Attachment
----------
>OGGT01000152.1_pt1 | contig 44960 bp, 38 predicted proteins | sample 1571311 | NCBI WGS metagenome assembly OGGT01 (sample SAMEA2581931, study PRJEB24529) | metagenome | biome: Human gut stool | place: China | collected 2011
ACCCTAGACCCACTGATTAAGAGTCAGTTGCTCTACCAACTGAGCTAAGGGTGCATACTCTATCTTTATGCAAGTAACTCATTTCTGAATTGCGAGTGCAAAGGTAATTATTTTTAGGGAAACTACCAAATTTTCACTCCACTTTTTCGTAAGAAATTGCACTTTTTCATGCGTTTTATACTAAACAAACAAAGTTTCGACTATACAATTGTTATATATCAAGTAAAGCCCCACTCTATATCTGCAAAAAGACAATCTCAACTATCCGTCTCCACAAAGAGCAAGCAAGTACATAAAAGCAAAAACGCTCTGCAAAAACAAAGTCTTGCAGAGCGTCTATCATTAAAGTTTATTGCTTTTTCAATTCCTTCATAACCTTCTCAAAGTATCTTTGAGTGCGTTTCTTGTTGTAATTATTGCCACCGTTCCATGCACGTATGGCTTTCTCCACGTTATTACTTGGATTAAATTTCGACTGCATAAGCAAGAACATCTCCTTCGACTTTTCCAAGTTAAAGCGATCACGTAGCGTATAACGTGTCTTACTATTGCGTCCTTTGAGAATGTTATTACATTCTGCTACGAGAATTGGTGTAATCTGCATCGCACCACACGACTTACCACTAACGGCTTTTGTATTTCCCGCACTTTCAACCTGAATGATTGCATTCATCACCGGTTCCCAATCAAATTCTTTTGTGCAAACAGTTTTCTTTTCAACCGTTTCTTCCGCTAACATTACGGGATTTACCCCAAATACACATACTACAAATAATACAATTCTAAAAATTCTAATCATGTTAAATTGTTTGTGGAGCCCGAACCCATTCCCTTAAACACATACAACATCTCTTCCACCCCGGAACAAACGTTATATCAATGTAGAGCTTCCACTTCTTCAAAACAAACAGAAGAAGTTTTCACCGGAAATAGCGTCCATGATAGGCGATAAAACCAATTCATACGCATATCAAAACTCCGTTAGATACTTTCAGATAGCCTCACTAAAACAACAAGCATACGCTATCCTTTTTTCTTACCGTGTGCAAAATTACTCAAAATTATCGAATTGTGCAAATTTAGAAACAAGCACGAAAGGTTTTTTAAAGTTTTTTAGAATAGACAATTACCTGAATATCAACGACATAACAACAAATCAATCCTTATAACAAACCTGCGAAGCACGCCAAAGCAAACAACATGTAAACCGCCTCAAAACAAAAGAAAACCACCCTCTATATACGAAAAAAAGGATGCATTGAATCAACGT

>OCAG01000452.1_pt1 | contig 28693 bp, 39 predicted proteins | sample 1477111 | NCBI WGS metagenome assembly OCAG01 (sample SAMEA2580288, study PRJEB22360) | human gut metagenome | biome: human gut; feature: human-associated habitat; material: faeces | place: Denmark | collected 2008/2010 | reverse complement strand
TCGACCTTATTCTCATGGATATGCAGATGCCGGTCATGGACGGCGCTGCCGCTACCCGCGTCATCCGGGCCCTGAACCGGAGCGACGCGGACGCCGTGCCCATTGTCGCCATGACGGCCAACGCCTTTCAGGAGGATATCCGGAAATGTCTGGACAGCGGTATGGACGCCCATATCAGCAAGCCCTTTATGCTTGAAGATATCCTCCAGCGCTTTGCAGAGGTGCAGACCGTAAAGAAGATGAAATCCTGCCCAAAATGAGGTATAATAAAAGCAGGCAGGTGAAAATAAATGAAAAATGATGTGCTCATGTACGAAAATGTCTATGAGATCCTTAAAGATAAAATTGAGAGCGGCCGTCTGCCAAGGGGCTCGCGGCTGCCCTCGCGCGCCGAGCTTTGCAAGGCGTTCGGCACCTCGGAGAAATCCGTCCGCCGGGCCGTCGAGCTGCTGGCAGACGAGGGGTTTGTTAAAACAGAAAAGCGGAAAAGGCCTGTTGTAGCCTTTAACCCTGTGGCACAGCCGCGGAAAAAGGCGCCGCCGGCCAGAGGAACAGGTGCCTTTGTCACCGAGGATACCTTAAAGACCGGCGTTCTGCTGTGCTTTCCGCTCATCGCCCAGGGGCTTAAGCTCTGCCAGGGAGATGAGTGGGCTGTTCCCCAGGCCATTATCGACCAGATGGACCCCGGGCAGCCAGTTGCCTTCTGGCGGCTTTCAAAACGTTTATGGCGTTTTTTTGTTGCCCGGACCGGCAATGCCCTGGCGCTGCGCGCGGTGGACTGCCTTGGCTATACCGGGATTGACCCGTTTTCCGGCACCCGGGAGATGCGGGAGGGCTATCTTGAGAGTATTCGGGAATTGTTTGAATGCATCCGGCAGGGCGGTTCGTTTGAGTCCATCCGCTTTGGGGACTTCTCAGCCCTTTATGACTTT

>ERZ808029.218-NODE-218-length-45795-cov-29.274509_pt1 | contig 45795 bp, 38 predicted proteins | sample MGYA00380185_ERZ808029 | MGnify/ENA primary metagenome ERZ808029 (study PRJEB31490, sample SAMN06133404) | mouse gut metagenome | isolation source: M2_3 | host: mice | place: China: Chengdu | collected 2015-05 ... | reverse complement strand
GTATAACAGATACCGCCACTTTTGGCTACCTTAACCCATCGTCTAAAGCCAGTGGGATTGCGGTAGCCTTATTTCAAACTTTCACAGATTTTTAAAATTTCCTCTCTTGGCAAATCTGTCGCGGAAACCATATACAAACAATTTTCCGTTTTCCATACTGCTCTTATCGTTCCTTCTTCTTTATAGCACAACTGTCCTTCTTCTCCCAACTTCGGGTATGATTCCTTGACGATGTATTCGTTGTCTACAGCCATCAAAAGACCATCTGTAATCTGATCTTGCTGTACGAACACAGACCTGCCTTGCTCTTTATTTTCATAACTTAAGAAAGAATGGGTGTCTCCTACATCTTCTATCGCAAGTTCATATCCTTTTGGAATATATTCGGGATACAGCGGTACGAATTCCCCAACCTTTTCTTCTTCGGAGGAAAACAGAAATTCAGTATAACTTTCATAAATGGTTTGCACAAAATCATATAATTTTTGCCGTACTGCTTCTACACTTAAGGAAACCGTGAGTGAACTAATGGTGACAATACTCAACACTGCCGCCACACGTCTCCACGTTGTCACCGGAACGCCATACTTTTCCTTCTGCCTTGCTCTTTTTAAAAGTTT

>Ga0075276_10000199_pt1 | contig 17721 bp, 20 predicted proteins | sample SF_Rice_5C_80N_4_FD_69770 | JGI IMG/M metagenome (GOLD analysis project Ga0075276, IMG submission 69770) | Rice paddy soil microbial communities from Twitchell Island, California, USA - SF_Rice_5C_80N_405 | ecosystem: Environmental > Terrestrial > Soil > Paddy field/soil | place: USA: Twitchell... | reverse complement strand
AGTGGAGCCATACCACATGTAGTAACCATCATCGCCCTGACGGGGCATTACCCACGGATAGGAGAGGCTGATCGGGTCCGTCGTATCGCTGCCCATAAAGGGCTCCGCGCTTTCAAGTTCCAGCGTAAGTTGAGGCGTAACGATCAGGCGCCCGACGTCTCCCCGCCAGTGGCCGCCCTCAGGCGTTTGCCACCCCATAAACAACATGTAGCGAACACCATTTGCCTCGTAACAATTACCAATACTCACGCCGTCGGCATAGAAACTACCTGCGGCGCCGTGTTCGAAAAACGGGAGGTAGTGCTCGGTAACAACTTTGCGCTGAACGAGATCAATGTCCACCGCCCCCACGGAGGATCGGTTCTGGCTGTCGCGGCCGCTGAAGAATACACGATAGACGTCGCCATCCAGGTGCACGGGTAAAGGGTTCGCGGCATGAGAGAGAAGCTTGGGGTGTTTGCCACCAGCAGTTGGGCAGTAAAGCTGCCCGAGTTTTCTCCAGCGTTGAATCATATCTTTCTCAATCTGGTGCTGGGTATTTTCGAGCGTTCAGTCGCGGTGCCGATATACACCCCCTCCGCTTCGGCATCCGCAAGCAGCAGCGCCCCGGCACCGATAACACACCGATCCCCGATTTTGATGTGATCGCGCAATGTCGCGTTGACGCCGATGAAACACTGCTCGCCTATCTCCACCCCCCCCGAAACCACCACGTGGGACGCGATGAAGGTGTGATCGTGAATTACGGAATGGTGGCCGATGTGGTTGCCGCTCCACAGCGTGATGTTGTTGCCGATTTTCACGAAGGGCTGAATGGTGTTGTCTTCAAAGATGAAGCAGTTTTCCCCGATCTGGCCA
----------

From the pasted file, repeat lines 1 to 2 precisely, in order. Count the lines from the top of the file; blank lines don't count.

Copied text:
>OGGT01000152.1_pt1 | contig 44960 bp, 38 predicted proteins | sample 1571311 | NCBI WGS metagenome assembly OGGT01 (sample SAMEA2581931, study PRJEB24529) | metagenome | biome: Human gut stool | place: China | collected 2011
ACCCTAGACCCACTGATTAAGAGTCAGTTGCTCTACCAACTGAGCTAAGGGTGCATACTCTATCTTTATGCAAGTAACTCATTTCTGAATTGCGAGTGCAAAGGTAATTATTTTTAGGGAAACTACCAAATTTTCACTCCACTTTTTCGTAAGAAATTGCACTTTTTCATGCGTTTTATACTAAACAAACAAAGTTTCGACTATACAATTGTTATATATCAAGTAAAGCCCCACTCTATATCTGCAAAAAGACAATCTCAACTATCCGTCTCCACAAAGAGCAAGCAAGTACATAAAAGCAAAAACGCTCTGCAAAAACAAAGTCTTGCAGAGCGTCTATCATTAAAGTTTATTGCTTTTTCAATTCCTTCATAACCTTCTCAAAGTATCTTTGAGTGCGTTTCTTGTTGTAATTATTGCCACCGTTCCATGCACGTATGGCTTTCTCCACGTTATTACTTGGATTAAATTTCGACTGCATAAGCAAGAACATCTCCTTCGACTTTTCCAAGTTAAAGCGATCACGTAGCGTATAACGTGTCTTACTATTGCGTCCTTTGAGAATGTTATTACATTCTGCTACGAGAATTGGTGTAATCTGCATCGCACCACACGACTTACCACTAACGGCTTTTGTATTTCCCGCACTTTCAACCTGAATGATTGCATTCATCACCGGTTCCCAATCAAATTCTTTTGTGCAAACAGTTTTCTTTTCAACCGTTTCTTCCGCTAACATTACGGGATTTACCCCAAATACACATACTACAAATAATACAATTCTAAAAATTCTAATCATGTTAAATTGTTTGTGGAGCCCGAACCCATTCCCTTAAACACATACAACATCTCTTCCACCCCGGAACAAACGTTATATCAATGTAGAGCTTCCACTTCTTCAAAACAAACAGAAGAAGTTTTCACCGGAAATAGCGTCCATGATAGGCGATAAAACCAATTCATACGCATATCAAAACTCCGTTAGATACTTTCAGATAGCCTCACTAAAACAACAAGCATACGCTATCCTTTTTTCTTACCGTGTGCAAAATTACTCAAAATTATCGAATTGTGCAAATTTAGAAACAAGCACGAAAGGTTTTTTAAAGTTTTTTAGAATAGACAATTACCTGAATATCAACGACATAACAACAAATCAATCCTTATAACAAACCTGCGAAGCACGCCAAAGCAAACAACATGTAAACCGCCTCAAAACAAAAGAAAACCACCCTCTATATACGAAAAAAAGGATGCATTGAATCAACGT